One Student's Tale of Growing Up Different

Alex Sayle is perhaps the ultimate foreign student.

The child of British and Australian parents, Alex was born and raised in Hanbara, a small village in Kanagawa prefecture, and left only two years ago to begin college in Australia. He attended public schools in the area and took part in his local toko han, an organized group of children who walk to school together.

His immersion was total, and that experience has given him a unique perspective on the pitfalls and advantages of being a foreign student in one of the world's most homogeneous countries. While some aspects of his experience are peculiar to Japan, much of it speaks to the challenges all expatriate children and their parents face when they eschew international schools and go the local route.

Alex's world has always been balanced between two languages. At home, he spoke English with his mother - who taught English in local schools - and his father, a writer. Japanese was the language of the outside world, and he has been speaking it for as long as he can remember.

His bilingualism isn't just linguistic, it's cultural. He understands the way things work in Japan even as he can stand back and analyze it. "I have a wider view of things," he says. "I can understand both sides of what's going on."

Alex carries himself with the composure of a much older person. He's just finished his first year of a computer-science degree, but he feels secure that between his studies and his language skills, his future is assured. "I won't be out of work at any stage," he says.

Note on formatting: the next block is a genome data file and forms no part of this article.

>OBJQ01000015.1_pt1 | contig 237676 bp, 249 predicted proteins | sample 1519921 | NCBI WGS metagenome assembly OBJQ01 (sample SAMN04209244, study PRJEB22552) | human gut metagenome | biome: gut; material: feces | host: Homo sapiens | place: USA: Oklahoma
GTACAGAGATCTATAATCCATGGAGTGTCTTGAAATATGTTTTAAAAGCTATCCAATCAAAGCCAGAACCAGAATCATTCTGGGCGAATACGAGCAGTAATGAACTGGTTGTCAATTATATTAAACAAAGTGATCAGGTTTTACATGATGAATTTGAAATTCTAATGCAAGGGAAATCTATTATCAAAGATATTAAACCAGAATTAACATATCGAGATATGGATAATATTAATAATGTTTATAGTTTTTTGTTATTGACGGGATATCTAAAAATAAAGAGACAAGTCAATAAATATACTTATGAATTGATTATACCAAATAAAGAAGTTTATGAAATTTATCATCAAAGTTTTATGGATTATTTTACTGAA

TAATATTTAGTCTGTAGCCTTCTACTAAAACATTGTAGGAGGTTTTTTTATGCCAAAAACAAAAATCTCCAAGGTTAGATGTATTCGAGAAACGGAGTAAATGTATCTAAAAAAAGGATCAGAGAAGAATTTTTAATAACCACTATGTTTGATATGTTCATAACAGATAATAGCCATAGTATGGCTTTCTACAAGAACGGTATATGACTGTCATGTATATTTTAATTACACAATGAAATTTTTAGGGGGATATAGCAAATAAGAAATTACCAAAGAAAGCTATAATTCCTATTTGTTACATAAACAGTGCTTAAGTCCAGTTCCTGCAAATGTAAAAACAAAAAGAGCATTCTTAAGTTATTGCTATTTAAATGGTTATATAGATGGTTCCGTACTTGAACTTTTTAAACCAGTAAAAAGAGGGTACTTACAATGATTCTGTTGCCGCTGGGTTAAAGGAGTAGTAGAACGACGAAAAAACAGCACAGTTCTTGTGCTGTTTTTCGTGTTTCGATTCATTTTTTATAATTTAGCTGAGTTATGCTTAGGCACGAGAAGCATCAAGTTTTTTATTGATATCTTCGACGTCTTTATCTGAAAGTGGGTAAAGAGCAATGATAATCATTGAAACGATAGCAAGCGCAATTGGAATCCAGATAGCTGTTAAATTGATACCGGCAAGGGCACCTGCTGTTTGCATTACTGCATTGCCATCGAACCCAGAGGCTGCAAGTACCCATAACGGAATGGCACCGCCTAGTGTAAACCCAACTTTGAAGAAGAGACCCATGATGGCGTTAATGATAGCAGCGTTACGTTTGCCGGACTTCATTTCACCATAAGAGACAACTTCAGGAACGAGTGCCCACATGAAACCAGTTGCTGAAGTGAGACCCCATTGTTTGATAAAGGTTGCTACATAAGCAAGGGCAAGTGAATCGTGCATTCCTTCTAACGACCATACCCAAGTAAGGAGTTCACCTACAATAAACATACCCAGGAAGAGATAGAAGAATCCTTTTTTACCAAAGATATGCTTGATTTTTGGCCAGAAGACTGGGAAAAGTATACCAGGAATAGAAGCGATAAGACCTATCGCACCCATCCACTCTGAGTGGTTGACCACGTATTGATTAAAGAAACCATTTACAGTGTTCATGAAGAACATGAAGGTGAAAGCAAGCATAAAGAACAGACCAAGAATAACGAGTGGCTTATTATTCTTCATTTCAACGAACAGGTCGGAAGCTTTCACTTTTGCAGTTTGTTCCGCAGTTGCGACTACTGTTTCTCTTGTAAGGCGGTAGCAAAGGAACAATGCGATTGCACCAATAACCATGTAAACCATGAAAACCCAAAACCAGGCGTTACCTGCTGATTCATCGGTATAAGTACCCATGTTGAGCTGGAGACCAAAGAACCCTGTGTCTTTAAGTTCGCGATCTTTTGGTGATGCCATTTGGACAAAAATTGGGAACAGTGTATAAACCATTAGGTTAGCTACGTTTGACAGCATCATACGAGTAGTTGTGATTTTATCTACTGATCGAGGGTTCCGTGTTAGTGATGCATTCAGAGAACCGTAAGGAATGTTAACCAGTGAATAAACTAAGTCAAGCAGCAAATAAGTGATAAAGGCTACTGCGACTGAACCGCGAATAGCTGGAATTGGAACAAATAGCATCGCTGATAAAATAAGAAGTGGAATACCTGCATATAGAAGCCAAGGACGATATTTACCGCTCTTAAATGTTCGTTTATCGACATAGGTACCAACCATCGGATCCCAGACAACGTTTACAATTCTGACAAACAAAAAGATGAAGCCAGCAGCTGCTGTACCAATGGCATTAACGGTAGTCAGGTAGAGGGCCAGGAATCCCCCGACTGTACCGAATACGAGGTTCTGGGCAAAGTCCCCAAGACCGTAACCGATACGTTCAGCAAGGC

It wasn't easy, though. Elementary school was hard because he ran into the perennial problem of Japanese education, bullying. This often happens to students who do exceptionally well, or are different in any way.

Pale and lanky, with blond hair and cornflower blue eyes, Alex was definitely different. He was called names, there were fisticuffs in the schoolyard, and his shoes, which children take off when they enter school and leave on a shelf, would sometimes disappear.

There were other difficulties, but Alex made getting through them an advantage. "Homework was a killer," he says, recalling bringing home his textbooks to parents who couldn't read Japanese characters. "Explaining my math questions to my father took longer than figuring it out myself," he says with a laugh.

School documents like notices and report cards were a problem for both the school, which didn't translate them, and his parents, who couldn't read them. Alex occasionally took advantage of that gap.

"Sometimes, I just signed school papers myself - as long as it was neat, the teachers couldn't tell," he confesses. "I'd tell my parents if it was important."

There was the challenge of never being "normal." "The unspoken Japanese attitude is that being different is somehow wrong," he says. "I always had this feeling of wanting to be common."

At college, he feels some gaps in his education, but none that he can't fix. "I'm not a great speller in English," he says. In Australia, he realized that he had vocabulary gaps in English also. "At home, we'd talk about common house things and economics, so I had to work on that. Writing my psychology exam was a killer. 'OK, what's a better word than 'do'?"

Still, he feels his education has prepared him well. Not only had he covered the math in his first-year university classes in high school, but he feels he's learned better discipline than his Australian classmates.

For kids starting at a foreign school, he offers some advice. "It's tough to start with, but once they get used to you and you get used to it, it's quite nice."

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